Here is a web page that I came across that might be more helpful in figuring and explaining the lawful procedure to purchase the gun from DCAM. As it has been stated, private sales are permitted and the purchaser needs to "register" the gun at any army post (here on this forum, the north GDL army based is referred to numerously since its a Chapala based forum, I would guess). 

In order for you to be able to get the 10 guns that have been talked about in previous posts, you need to be a member of a "Club de Tiro" which the LAW (Ley Federal de Control de Armas de Fuego y Explosivos / Federal Law for the Control of Firearms and Explosives) specifically alludes to as a "gateway" to own more that just the one gun for "home defense". In Guadalajara there are many clubs, but from its facilities and world renowned capacity to hold international shooting matches, "Club Cinegético Jaliciense" stands out as a great choice for you people in Chapala and whereabouts. 

So good luck with your TRAMITES and let us know how it all went!

SALUDOS DESDE YUCATAN

SMUNOZAM

 

 

 

 

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On 7/10/2016 at 9:37 AM, thesarge7 said:

I don't know. That is the way they listed them.

The DCAM store (that is to say the Mexican Army) imports directly from many world gun manufacturers. They are both US based (dollar amounts) as well as Europe based (Euro amounts). Actual sales are carried out in pesos (you can even pay for your gun with a credit or debit card), and the purchase will reflect the official "tipo de cambio" for each of those currencies. 

Good night

SMUNOZAM

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On 8/10/2016 at 10:08 AM, pedro malo said:

Thank you for this clarification El Saltos.  Do you know of a legal way to import a favorite family heirloom that would fall within the acceptable legal prerequisites for caliber, etc. that one could then take in to be registered?  So I'm to understand that if somehow my own firearm were to find it's way into Mexico, I could then legalize it with the military?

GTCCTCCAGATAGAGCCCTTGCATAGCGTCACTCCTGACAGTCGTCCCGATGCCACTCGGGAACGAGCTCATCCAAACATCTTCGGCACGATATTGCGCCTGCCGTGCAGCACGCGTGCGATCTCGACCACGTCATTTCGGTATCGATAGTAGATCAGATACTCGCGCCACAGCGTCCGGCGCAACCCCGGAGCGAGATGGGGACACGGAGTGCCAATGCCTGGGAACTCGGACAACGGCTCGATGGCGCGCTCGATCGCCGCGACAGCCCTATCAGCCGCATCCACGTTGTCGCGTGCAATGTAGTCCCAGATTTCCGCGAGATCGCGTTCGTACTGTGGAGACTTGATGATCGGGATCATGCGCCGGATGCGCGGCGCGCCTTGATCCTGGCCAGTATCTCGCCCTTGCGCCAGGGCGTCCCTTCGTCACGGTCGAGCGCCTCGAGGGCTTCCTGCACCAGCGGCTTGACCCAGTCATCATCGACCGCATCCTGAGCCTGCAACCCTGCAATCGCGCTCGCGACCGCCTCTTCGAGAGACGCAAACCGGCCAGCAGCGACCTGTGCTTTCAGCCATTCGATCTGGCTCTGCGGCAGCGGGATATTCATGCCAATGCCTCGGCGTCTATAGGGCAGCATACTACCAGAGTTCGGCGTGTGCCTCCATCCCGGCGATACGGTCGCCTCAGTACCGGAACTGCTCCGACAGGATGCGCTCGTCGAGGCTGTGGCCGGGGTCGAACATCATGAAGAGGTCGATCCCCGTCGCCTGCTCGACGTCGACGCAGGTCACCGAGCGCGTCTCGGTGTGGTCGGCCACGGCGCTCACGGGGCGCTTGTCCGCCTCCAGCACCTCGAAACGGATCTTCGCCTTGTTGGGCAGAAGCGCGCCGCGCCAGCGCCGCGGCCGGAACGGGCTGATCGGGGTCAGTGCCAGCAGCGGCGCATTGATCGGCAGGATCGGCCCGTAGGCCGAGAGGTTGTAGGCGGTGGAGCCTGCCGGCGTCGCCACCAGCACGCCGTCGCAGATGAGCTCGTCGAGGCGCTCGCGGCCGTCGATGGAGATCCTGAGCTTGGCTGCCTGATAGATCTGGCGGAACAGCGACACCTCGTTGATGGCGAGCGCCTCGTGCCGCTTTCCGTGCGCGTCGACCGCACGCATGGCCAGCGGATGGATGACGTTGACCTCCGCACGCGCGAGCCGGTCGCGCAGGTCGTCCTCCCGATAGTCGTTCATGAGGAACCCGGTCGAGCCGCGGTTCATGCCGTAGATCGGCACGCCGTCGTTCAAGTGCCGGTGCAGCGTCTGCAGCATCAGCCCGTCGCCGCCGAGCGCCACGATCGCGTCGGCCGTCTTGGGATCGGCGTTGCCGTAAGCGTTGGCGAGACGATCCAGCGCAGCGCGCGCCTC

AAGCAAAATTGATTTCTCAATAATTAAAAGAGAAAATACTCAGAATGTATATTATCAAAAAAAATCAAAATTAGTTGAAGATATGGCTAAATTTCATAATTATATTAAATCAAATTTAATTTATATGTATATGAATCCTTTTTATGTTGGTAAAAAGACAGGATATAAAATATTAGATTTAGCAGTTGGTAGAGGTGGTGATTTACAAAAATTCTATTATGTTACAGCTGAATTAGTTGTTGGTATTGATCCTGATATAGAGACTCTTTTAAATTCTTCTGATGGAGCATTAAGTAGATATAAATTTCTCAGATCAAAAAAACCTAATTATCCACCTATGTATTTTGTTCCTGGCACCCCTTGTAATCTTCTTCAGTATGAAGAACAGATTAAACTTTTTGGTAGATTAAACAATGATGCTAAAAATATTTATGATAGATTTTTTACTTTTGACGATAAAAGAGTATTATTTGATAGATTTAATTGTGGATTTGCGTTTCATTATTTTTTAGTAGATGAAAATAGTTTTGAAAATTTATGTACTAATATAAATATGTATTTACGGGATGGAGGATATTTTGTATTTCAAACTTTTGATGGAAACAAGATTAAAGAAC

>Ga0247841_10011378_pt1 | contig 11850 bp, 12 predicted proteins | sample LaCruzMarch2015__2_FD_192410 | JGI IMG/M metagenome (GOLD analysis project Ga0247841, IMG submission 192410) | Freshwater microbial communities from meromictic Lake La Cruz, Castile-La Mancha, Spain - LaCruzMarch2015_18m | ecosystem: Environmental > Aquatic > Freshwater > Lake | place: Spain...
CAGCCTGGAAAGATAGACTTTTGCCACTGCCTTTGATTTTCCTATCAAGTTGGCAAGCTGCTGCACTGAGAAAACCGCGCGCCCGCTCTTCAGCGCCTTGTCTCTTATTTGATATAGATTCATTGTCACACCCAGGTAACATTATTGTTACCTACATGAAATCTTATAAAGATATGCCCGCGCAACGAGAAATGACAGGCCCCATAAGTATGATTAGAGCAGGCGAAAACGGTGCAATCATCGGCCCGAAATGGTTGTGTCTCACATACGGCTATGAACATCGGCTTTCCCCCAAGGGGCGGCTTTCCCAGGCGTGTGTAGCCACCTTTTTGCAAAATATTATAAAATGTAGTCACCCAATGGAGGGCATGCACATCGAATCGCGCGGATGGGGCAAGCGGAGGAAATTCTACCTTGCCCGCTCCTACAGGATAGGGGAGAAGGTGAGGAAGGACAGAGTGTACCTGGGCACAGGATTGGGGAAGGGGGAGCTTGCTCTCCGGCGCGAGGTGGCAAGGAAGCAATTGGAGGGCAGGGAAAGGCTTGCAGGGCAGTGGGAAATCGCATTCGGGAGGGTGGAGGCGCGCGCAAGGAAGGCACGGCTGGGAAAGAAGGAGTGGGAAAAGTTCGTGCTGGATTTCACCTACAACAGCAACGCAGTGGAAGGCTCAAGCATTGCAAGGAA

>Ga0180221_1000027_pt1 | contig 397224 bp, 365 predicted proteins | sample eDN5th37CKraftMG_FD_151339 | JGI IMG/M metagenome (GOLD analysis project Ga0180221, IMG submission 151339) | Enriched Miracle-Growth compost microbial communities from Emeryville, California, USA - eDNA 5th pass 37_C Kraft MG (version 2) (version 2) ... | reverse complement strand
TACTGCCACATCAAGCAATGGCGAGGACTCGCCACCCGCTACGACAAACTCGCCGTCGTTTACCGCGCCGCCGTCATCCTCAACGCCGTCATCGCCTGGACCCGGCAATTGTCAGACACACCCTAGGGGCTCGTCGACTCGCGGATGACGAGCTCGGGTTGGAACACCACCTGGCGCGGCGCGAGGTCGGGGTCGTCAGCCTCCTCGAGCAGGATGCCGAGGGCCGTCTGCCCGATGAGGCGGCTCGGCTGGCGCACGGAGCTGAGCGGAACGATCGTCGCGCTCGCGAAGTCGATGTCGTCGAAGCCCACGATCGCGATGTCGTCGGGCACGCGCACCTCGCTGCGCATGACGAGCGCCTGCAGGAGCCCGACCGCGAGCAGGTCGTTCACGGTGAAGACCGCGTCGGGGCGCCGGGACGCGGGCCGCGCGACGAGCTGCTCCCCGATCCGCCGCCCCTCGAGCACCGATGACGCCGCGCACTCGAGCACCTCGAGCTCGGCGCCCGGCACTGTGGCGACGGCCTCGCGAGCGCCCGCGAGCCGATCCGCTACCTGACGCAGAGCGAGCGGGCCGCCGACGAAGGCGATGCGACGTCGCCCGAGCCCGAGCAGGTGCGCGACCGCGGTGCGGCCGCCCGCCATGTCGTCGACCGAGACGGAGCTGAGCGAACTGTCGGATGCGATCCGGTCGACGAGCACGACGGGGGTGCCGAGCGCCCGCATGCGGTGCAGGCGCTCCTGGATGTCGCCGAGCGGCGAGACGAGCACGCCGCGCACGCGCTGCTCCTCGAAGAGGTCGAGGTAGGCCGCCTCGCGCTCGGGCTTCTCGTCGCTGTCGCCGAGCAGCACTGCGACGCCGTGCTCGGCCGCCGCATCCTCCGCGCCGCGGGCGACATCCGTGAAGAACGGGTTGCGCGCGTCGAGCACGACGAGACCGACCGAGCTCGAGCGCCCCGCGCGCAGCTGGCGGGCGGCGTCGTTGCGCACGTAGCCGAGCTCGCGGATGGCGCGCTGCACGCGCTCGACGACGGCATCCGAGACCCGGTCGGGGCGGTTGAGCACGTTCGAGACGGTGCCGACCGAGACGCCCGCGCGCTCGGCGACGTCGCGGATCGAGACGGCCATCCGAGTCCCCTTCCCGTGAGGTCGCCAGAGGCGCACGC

Thanks!

PEDRO MALO: 

There is a LEGAL WAY to import guns into Mexico; check out this web page by the Mexican Army.

The prerequisites are even more than to buy directly from DCAM and the amount to pay for the "DERECHO" or "right" (the sum you pay at the bank and bring the sealed ticket to pick up the import permit) is substantially larger than the $39 or so pesos it takes to register a gun that is already in Mexico (more or less 4,500 pesos).

As you say "if somehow my own firearm were to find it's way into Mexico, I could then legalize it with the military (to register)" I say: YES. NO QUESTIONS ASKED ON THE ORIGIN OF THE GUN BY THE SOLDIERS AT THE ARMY POST. They will just ask for your ID, "comprobante de domicilio" (phone or electric bill) and payment of "derecho". If you are a member of a Shooting Club, they will probably ask you for a copy of your "Club Member ID" and list the gun's use as "Tiro Deportivo / Cacería" (Sports Shooting / Hunting). If not, they will list the gun as "PROTECCION DE DOMICILIO" (home protection). 

Hope this sheds some light. 

SALUDOS DESDE MERIDA

SMUNOZAM

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16 hours ago, SMUNOZAM said:

PEDRO MALO: 

There is a LEGAL WAY to import guns into Mexico; check out this web page by the Mexican Army.

The prerequisites are even more than to buy directly from DCAM and the amount to pay for the "DERECHO" or "right" (the sum you pay at the bank and bring the sealed ticket to pick up the import permit) is substantially larger than the $39 or so pesos it takes to register a gun that is already in Mexico (more or less 4,500 pesos).

As you say "if somehow my own firearm were to find it's way into Mexico, I could then legalize it with the military (to register)" I say: YES. NO QUESTIONS ASKED ON THE ORIGIN OF THE GUN BY THE SOLDIERS AT THE ARMY POST. They will just ask for your ID, "comprobante de domicilio" (phone or electric bill) and payment of "derecho". If you are a member of a Shooting Club, they will probably ask you for a copy of your "Club Member ID" and list the gun's use as "Tiro Deportivo / Cacería" (Sports Shooting / Hunting). If not, they will list the gun as "PROTECCION DE DOMICILIO" (home protection). 

Hope this sheds some light. 

SALUDOS DESDE MERIDA

SMUNOZAM

Thank you for taking the time to contribute here SMUNOZAM!  I will look into all of your suggestions.

No conosco Merida, el ultimo hogar de Pedro Infante.  Un dia quiero investigar su rumbo.  Entiendo que es una ciudad colonial muy bonita.  Gracias de nuevo y le regreso saludos del lago!